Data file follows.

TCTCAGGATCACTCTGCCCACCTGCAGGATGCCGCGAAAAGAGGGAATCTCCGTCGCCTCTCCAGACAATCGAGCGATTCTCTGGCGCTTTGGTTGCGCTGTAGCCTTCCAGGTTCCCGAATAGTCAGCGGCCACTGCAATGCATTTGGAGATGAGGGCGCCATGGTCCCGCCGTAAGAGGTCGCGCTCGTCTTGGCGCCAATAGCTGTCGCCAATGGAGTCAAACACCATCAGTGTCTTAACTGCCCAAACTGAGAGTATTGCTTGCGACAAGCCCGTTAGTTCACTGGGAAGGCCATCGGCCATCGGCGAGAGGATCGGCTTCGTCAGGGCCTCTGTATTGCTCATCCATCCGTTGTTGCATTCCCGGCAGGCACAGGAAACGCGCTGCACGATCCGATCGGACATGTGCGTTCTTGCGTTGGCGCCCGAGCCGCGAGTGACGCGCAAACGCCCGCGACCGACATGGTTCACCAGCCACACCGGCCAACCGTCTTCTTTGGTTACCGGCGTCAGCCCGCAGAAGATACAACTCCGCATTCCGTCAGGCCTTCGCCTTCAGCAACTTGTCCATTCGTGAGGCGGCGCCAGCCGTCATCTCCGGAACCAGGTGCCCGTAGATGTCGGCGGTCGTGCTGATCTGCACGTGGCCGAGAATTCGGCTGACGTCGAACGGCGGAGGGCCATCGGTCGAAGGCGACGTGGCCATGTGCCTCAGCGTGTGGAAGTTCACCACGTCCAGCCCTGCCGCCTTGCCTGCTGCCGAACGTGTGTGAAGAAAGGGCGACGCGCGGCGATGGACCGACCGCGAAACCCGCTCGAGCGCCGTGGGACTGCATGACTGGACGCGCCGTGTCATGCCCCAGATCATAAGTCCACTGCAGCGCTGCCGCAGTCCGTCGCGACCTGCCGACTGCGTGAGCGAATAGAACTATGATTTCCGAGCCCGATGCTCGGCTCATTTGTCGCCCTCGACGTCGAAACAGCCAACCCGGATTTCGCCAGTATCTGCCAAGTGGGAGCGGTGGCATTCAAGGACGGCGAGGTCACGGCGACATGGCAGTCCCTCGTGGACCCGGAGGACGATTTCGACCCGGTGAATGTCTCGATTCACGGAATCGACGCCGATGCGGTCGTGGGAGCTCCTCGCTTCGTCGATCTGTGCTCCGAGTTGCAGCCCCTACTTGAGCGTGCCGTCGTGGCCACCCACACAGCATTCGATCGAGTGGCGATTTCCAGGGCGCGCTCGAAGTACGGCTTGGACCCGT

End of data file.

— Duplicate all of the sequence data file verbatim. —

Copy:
TCTCAGGATCACTCTGCCCACCTGCAGGATGCCGCGAAAAGAGGGAATCTCCGTCGCCTCTCCAGACAATCGAGCGATTCTCTGGCGCTTTGGTTGCGCTGTAGCCTTCCAGGTTCCCGAATAGTCAGCGGCCACTGCAATGCATTTGGAGATGAGGGCGCCATGGTCCCGCCGTAAGAGGTCGCGCTCGTCTTGGCGCCAATAGCTGTCGCCAATGGAGTCAAACACCATCAGTGTCTTAACTGCCCAAACTGAGAGTATTGCTTGCGACAAGCCCGTTAGTTCACTGGGAAGGCCATCGGCCATCGGCGAGAGGATCGGCTTCGTCAGGGCCTCTGTATTGCTCATCCATCCGTTGTTGCATTCCCGGCAGGCACAGGAAACGCGCTGCACGATCCGATCGGACATGTGCGTTCTTGCGTTGGCGCCCGAGCCGCGAGTGACGCGCAAACGCCCGCGACCGACATGGTTCACCAGCCACACCGGCCAACCGTCTTCTTTGGTTACCGGCGTCAGCCCGCAGAAGATACAACTCCGCATTCCGTCAGGCCTTCGCCTTCAGCAACTTGTCCATTCGTGAGGCGGCGCCAGCCGTCATCTCCGGAACCAGGTGCCCGTAGATGTCGGCGGTCGTGCTGATCTGCACGTGGCCGAGAATTCGGCTGACGTCGAACGGCGGAGGGCCATCGGTCGAAGGCGACGTGGCCATGTGCCTCAGCGTGTGGAAGTTCACCACGTCCAGCCCTGCCGCCTTGCCTGCTGCCGAACGTGTGTGAAGAAAGGGCGACGCGCGGCGATGGACCGACCGCGAAACCCGCTCGAGCGCCGTGGGACTGCATGACTGGACGCGCCGTGTCATGCCCCAGATCATAAGTCCACTGCAGCGCTGCCGCAGTCCGTCGCGACCTGCCGACTGCGTGAGCGAATAGAACTATGATTTCCGAGCCCGATGCTCGGCTCATTTGTCGCCCTCGACGTCGAAACAGCCAACCCGGATTTCGCCAGTATCTGCCAAGTGGGAGCGGTGGCATTCAAGGACGGCGAGGTCACGGCGACATGGCAGTCCCTCGTGGACCCGGAGGACGATTTCGACCCGGTGAATGTCTCGATTCACGGAATCGACGCCGATGCGGTCGTGGGAGCTCCTCGCTTCGTCGATCTGTGCTCCGAGTTGCAGCCCCTACTTGAGCGTGCCGTCGTGGCCACCCACACAGCATTCGATCGAGTGGCGATTTCCAGGGCGCGCTCGAAGTACGGCTTGGACCCGT